A Property of the Line IO:
A Proof From The Book

A proof by an anonymous visitor for a major part of a problem I already discussed on three occasions is bound -- in my view -- to be from the mysterious Book conceived by the late Paul Erdös. The book which is written by the supreme being contains only the most beautiful of the proofs. It is quite short. It makes an adept use of a few features of triangle geometry that may not be altogether common but are still quite elementary and appear to fit together with uncommon adroitness.

As usual, let I and O be the incenter and circumcenter, respectively, of triangle ABC. Suppose angle C is 30°, and that the side AB is laid off along each of the other two sides to give points D and E so that

EA = AB = BD.

Prove that the segment DE is both equal and perpendicular to IO.

As was noted elsewhere, the fact that DE is perpendicular to IO is independent of the angle C; the fact that was overlooked in [Honsberger, pp. 199-201] where the orthogonality of the two lines was derived based on their congruence. The other two solutions lacked in symmetry (that would be appreciated by A. Einstein) with respect to the vertices of the given triangle even when handling the matter of perpendicularity. However, a previous investigation showed that such symmetry is not alien to the geometric configuration of the problem.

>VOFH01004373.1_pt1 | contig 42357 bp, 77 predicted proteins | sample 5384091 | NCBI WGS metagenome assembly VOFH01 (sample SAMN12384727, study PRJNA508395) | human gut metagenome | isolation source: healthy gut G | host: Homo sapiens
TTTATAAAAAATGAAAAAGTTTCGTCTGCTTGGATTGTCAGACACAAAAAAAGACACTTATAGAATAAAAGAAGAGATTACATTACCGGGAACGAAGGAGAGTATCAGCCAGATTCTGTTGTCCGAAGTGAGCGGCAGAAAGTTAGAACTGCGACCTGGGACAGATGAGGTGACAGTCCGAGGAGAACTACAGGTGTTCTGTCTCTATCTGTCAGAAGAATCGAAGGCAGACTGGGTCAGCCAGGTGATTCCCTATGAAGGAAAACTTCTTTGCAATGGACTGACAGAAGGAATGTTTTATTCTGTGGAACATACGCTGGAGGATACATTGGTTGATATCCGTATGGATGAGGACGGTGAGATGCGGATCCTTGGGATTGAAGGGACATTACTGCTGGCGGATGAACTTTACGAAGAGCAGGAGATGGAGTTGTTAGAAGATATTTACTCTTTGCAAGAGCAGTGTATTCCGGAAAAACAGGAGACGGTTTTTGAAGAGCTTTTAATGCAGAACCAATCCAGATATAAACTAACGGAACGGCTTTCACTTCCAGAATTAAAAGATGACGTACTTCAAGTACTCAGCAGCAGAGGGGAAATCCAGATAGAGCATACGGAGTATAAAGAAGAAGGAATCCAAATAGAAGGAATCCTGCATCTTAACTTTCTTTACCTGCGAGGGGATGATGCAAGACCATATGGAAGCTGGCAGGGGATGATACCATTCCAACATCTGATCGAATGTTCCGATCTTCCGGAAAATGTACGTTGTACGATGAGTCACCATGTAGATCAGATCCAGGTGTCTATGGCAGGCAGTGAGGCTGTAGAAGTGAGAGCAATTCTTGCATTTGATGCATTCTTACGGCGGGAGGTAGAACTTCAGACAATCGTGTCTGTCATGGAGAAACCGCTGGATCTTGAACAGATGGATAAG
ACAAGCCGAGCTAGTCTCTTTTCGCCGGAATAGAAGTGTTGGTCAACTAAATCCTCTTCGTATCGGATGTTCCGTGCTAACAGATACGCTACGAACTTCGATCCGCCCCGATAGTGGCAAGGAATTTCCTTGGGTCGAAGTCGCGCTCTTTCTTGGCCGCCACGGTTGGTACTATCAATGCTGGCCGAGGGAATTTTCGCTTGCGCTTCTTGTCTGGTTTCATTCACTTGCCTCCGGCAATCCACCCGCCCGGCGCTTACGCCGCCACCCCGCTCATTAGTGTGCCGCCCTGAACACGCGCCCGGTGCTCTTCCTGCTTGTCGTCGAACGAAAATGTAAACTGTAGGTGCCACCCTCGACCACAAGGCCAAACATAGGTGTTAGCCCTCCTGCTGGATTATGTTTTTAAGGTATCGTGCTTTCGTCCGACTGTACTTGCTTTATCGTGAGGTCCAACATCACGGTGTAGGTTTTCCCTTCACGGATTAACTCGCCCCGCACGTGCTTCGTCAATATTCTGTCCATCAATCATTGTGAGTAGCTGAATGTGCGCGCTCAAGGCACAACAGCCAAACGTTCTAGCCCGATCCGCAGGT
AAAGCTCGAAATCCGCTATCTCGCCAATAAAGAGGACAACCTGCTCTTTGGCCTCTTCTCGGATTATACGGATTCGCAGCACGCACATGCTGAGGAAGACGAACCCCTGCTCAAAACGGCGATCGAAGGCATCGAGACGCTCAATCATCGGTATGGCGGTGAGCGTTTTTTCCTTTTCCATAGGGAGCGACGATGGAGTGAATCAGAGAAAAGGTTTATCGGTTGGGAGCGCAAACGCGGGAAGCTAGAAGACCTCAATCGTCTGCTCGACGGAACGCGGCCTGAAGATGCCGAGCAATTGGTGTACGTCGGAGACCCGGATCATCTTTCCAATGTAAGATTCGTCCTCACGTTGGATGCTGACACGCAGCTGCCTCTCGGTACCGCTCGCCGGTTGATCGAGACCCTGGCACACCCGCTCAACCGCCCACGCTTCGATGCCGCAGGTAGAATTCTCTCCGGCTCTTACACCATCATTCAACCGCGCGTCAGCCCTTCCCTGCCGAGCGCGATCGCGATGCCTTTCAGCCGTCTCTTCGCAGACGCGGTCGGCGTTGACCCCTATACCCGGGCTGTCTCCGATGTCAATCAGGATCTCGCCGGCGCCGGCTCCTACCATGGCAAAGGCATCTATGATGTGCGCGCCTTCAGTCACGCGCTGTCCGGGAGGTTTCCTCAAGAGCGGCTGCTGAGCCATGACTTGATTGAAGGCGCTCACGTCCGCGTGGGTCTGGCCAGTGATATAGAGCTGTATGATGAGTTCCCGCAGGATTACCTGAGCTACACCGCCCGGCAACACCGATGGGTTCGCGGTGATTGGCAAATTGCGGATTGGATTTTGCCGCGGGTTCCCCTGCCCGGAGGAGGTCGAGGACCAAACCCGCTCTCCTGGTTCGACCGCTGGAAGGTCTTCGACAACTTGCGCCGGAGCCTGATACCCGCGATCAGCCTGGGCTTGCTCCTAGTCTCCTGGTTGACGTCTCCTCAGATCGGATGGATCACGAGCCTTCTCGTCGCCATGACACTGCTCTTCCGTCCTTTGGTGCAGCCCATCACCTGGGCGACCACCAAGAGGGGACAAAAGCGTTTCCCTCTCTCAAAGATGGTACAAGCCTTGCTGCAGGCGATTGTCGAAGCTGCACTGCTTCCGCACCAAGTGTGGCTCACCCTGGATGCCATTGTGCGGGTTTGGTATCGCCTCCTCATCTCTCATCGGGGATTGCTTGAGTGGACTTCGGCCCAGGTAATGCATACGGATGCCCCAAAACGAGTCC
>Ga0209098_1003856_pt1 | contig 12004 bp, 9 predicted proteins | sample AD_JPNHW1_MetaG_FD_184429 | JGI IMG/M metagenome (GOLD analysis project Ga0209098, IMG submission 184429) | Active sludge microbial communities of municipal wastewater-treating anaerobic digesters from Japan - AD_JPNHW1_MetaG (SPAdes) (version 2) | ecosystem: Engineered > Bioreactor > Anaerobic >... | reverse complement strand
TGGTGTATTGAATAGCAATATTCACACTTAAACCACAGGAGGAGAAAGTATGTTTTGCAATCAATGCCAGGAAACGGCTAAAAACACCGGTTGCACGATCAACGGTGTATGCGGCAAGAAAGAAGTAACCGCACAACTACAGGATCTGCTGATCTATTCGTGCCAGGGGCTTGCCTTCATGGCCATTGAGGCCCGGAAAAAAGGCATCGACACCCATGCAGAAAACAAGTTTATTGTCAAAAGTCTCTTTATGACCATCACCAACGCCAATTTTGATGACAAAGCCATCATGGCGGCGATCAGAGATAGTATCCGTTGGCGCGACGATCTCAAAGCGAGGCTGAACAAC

So we prove the perpendicularity below.

30 December 2015, Created with GeoGebra

If K, L, M on BC, CA, AB are feet of the external bisectors of the angles A, B, C, then

KB/KC·LC/LA·MA/MB = b/c·c/a·a/b = 1

and K, L, M are collinear by Menelaus' theorem.

CK = ab/(c - b),
CL = ab/(c - a) and
CK/CL = (c - a)/(c - b) = CD/CE,

so that triangles CDE, CKL are centrally similar and DE parallel to LM, same as KLM. Let Ia, Ib, Ic be the excenters of ΔABC opposite to A, B, C. There is an intimate relationship between ΔABC and its excentral ΔIaIbIc (not to mention that they are perspective from I implying, in particular, by Desargues' theorem the collinearity of K, L, M.) First of all, the angle bisectors IaA, IbB, IcC of ΔABC are altitudes of the excentral triangle, I is its orthocenter, O its 9-point circle center, and the reflection O' of I in O its circumcenter, O'OI its Euler line. Quadrilaterals IbIcBC, IcIaCA, IaIbAB are all cyclic because of the right angles. Thus

KB·KC = KIb·KIc,
LC·LA = LIc·LIa,
MA·MB = MIa·MIb,

due to the Intersecting Secants Theorem. Therefore KLM is radical axis of the circumcircles (O), (O') of the triangles ABC, IaIbIc, perpendicular to the center line O'O, same as O'OI. In conclusion, DE is parallel to KLM, which is perpendicular to O'OI.

Hubert Shutrick has observed that K is the radical center of the two circumcricles (O) and (O') and the circle BCIbIc for it's the intersection of the radical axes of the pairs (O)/ BCIbIc and (O')/BCIbIc. It therefore lies on the radical axis of (O) and (O'). Similarly, point L and M also belong to that axis. It follows that KLM is indeed the radical axis of (O) and (O') and, as such, is perpendicular to the line of centers O'OI.


  1. R. Honsberger, From Erdös To Kiev, MAA, 1996.

Radical Axis and Radical Center

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